It’s been a week now since the ‘new iPad’ hit the retail stores in the United States. The early reviews of the tablet are out, and like every time, Apple has not failed to impress users and shut up its critics, even though the initial reaction of the new iPad was underwhelming.
However, the new iPad, like some of the past few product releases from Apple, has some launch issues that will be sorted out as time progresses. Below is a list of the popular problems, which owners of the new iPad are facing, right now-:
1) Hot! – So yeah, the new iPad is hot, and I mean literally. Reports have already suggested that the new iPad is up to 9.6 degrees Fahrenheit hotter than the iPad 2. Apple forums are already flooded with complaints from user about the new iPad overheating.
The reason behind the new iPad overheating is the new A5X SoC, specifically the PowerVR SGX543MP4 GPU, and the Retina Display. To power such a pixel-full display, Apple had to make sure that the new iPad had a very powerful GPU and the PowerVR SGX543MP4 certainly fulfills that requirement. More pixels means the GPU has to work harder thus generating more heat. The A5X SoC is quite a bit larger than A5, which is the main culprit behind the new iPad getting warm. However, a gadget getting hot, sometimes too hot to be unusable, is nothing new. The popular Galaxy S II also has a similar issue, where it would sometimes get so hot that the user actually has to wait for the phone to cool down before he could again use it.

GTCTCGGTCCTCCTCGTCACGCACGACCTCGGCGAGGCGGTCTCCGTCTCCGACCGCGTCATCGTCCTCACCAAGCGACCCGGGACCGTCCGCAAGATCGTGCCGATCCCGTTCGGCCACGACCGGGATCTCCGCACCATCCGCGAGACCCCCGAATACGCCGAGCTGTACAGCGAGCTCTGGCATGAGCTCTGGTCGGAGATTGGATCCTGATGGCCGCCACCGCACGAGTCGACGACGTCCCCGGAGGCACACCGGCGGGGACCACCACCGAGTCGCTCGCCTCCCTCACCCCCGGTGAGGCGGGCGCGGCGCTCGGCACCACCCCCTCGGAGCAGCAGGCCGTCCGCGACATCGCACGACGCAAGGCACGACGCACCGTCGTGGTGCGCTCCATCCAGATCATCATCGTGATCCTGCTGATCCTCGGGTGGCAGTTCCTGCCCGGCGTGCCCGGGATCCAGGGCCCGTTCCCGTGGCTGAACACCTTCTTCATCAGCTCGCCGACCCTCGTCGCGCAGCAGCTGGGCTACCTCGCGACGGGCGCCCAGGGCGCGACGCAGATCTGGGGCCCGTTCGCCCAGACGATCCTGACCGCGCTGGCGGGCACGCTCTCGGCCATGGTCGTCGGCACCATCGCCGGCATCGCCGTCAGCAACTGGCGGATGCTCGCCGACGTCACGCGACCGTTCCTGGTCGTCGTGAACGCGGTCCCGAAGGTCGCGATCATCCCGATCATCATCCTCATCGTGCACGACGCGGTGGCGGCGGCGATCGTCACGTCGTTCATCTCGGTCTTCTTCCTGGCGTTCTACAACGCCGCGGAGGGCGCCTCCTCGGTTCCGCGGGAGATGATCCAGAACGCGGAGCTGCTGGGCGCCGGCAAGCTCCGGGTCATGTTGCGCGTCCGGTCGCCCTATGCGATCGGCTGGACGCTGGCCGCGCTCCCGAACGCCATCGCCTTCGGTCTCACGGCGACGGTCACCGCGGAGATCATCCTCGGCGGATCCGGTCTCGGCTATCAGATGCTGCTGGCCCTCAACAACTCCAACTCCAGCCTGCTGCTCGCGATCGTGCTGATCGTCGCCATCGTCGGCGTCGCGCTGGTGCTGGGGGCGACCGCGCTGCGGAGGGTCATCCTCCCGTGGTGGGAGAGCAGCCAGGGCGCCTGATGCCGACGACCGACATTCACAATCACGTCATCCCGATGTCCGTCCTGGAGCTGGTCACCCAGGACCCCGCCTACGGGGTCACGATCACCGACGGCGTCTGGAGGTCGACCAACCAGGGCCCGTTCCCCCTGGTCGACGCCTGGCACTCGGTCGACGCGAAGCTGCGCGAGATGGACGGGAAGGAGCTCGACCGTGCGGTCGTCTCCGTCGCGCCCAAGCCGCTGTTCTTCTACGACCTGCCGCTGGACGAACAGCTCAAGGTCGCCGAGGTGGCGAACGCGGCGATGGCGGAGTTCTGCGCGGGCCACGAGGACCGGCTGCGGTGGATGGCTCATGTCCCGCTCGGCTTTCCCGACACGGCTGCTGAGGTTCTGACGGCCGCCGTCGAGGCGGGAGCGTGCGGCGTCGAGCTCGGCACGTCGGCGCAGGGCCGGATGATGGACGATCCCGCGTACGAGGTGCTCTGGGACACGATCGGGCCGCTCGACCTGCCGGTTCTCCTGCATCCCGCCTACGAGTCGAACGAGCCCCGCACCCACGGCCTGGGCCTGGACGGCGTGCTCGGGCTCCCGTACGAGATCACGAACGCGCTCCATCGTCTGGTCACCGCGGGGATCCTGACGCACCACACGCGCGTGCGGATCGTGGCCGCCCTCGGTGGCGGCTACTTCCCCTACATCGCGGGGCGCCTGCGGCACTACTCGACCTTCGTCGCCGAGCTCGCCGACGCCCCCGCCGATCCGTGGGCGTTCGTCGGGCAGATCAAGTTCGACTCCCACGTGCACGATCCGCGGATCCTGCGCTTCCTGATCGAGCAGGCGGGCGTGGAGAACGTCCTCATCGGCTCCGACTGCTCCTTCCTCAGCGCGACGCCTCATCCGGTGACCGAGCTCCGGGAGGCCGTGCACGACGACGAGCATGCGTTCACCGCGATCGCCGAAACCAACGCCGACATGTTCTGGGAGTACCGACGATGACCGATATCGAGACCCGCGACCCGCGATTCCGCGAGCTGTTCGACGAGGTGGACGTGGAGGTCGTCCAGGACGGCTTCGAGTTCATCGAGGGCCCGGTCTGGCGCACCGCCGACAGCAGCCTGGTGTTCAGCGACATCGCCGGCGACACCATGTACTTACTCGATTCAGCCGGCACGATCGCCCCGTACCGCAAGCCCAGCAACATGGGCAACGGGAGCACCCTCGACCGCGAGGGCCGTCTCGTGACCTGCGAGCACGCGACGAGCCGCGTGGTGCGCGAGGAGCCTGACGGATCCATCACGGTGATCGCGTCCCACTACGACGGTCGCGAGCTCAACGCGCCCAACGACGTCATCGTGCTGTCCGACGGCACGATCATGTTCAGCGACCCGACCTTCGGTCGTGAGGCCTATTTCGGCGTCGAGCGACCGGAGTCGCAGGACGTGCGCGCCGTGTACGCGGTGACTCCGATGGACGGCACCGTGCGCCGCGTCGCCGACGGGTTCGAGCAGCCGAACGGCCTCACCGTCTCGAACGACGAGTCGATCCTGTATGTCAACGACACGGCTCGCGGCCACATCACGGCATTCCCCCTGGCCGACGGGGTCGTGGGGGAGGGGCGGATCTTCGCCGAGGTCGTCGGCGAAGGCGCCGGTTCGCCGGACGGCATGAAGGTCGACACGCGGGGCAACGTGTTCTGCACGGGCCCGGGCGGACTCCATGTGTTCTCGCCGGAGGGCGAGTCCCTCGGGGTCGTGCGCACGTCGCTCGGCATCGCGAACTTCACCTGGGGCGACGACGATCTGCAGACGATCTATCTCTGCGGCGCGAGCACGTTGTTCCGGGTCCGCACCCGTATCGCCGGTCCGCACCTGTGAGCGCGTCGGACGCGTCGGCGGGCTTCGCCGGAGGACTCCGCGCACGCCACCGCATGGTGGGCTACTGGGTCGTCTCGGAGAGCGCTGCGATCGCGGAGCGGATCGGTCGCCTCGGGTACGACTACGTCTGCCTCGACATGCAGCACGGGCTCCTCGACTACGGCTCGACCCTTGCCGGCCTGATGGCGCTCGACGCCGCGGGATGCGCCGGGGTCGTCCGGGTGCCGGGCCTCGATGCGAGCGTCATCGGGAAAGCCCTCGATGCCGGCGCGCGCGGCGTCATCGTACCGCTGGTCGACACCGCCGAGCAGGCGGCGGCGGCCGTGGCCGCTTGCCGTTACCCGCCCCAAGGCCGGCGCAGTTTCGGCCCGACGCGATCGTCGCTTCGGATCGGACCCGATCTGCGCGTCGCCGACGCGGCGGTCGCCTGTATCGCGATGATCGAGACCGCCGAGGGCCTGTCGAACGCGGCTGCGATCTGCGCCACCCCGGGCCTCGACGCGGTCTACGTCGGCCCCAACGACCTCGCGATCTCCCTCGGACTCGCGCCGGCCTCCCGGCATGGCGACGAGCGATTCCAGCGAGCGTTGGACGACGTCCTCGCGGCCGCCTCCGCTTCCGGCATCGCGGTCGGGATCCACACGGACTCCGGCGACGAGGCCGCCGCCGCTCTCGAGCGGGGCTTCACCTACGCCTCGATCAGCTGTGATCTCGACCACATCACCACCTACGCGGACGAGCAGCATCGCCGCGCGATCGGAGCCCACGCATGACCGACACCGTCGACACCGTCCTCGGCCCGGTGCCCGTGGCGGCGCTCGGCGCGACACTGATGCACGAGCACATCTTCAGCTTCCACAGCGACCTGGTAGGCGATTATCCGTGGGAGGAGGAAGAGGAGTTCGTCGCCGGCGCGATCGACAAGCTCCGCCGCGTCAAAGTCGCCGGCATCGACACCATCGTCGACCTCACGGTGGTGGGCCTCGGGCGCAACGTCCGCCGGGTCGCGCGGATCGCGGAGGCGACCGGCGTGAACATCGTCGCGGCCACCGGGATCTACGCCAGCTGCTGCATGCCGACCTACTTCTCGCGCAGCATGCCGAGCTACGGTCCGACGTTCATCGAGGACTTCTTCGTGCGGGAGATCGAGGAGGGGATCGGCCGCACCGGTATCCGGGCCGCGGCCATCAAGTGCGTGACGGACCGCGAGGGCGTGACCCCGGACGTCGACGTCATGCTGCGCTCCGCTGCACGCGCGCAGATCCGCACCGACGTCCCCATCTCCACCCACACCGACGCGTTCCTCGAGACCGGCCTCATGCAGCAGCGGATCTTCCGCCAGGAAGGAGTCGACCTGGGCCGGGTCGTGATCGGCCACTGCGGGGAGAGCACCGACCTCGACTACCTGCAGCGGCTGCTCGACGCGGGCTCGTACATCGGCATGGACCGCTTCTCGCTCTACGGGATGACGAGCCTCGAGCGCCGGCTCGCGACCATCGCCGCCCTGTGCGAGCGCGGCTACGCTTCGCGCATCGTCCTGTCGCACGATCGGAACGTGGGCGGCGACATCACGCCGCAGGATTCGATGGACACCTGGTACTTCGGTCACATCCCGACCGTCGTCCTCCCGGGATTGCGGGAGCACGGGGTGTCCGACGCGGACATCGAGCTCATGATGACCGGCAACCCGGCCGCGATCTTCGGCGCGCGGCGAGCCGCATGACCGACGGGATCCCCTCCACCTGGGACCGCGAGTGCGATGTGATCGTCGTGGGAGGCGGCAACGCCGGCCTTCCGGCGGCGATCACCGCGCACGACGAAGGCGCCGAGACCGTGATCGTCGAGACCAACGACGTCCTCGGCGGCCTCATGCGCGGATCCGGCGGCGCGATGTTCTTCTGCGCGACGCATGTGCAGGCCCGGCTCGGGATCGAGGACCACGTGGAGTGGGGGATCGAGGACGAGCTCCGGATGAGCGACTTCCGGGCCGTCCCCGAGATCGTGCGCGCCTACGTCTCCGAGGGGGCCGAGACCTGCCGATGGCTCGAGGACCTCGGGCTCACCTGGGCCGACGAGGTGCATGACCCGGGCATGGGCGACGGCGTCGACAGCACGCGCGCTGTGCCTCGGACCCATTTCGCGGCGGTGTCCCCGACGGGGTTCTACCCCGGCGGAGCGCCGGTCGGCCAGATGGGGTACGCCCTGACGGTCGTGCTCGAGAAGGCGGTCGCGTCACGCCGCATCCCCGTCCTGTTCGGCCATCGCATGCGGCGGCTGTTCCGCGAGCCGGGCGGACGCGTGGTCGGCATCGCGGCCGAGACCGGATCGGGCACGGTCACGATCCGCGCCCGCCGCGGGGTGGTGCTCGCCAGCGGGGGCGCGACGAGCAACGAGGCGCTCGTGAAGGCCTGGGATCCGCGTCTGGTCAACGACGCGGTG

2) Poor Wi-Fi Reception – Since the last couple of days, quite a few users are reporting that the new iPad has poor Wi-Fi reception. Compared to the iPad 2, the new iPad reports two-third of the signal strength. For some users, the new iPad will simply drop Wi-Fi networks after sometime.
The original iPad had also faced similar Wi-Fi issues, and so this is nothing to be surprised about. Hopefully, the next iOS update from Apple will fix the poor Wi-Fi reception issue on the new iPad.
3) Poor Battery Life – The new iPad sports a battery bigger than the one found in MacBook Air (2010) model. The 42.5whr battery has enough juice to power the Retina Display, the 4G LTE baseband and the quad-GPU for up to 9 hours. However, some users are reporting poor battery life with their new iPad.
Reports have confirmed that the new iPad continues charging itself for up to 1 hour after the battery indicator shows 100%, and it actually helps in increasing the battery life. Also, if you are gaming too much or watching too much video on your new iPad on YouTube via Verizon’s or AT&T LTE network, your iPad is bound to get hot and last only a few hours.
Since the battery capacity has increased tremendously, the new iPad will also take longer time to charge than its predecessors.
4) Heavier Apps – Thanks to the Retina display on the new iPad, all apps optimized for the tablet will be up to 5 times heavier than its iPad 2 version. There is not much developers or users can do about it, except for making sure that they buy a higher capacity variant of the iPad.
Frankly, I don’t think any of the above issues are really a deal breaker for the new iPad owners. New iPad owners will ultimately get used to the device heating up and the longer charging time. Apple should fix the Wi-Fi connectivity issue in the next iOS update, until and unless it’s a hardware issue.